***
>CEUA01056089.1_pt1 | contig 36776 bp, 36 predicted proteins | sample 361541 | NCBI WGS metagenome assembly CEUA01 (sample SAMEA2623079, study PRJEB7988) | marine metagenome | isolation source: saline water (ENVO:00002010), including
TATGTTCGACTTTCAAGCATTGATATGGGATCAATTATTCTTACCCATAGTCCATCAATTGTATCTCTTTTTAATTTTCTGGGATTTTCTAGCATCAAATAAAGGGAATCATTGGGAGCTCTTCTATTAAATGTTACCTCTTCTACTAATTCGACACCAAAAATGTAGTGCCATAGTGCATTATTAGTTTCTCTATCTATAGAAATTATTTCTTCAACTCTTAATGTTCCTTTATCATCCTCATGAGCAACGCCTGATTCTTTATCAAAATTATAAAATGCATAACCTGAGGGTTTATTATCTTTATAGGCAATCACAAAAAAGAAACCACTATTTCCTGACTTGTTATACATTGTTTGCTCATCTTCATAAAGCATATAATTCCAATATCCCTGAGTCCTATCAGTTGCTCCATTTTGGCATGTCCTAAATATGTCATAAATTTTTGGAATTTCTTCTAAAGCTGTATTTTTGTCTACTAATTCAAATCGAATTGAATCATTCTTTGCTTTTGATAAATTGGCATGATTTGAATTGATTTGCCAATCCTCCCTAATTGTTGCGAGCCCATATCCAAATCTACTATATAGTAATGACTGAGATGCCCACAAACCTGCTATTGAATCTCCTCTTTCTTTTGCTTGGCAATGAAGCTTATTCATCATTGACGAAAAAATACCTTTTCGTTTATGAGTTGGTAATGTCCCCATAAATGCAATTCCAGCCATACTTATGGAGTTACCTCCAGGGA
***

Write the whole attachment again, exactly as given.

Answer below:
>CEUA01056089.1_pt1 | contig 36776 bp, 36 predicted proteins | sample 361541 | NCBI WGS metagenome assembly CEUA01 (sample SAMEA2623079, study PRJEB7988) | marine metagenome | isolation source: saline water (ENVO:00002010), including
TATGTTCGACTTTCAAGCATTGATATGGGATCAATTATTCTTACCCATAGTCCATCAATTGTATCTCTTTTTAATTTTCTGGGATTTTCTAGCATCAAATAAAGGGAATCATTGGGAGCTCTTCTATTAAATGTTACCTCTTCTACTAATTCGACACCAAAAATGTAGTGCCATAGTGCATTATTAGTTTCTCTATCTATAGAAATTATTTCTTCAACTCTTAATGTTCCTTTATCATCCTCATGAGCAACGCCTGATTCTTTATCAAAATTATAAAATGCATAACCTGAGGGTTTATTATCTTTATAGGCAATCACAAAAAAGAAACCACTATTTCCTGACTTGTTATACATTGTTTGCTCATCTTCATAAAGCATATAATTCCAATATCCCTGAGTCCTATCAGTTGCTCCATTTTGGCATGTCCTAAATATGTCATAAATTTTTGGAATTTCTTCTAAAGCTGTATTTTTGTCTACTAATTCAAATCGAATTGAATCATTCTTTGCTTTTGATAAATTGGCATGATTTGAATTGATTTGCCAATCCTCCCTAATTGTTGCGAGCCCATATCCAAATCTACTATATAGTAATGACTGAGATGCCCACAAACCTGCTATTGAATCTCCTCTTTCTTTTGCTTGGCAATGAAGCTTATTCATCATTGACGAAAAAATACCTTTTCGTTTATGAGTTGGTAATGTCCCCATAAATGCAATTCCAGCCATACTTATGGAGTTACCTCCAGGGA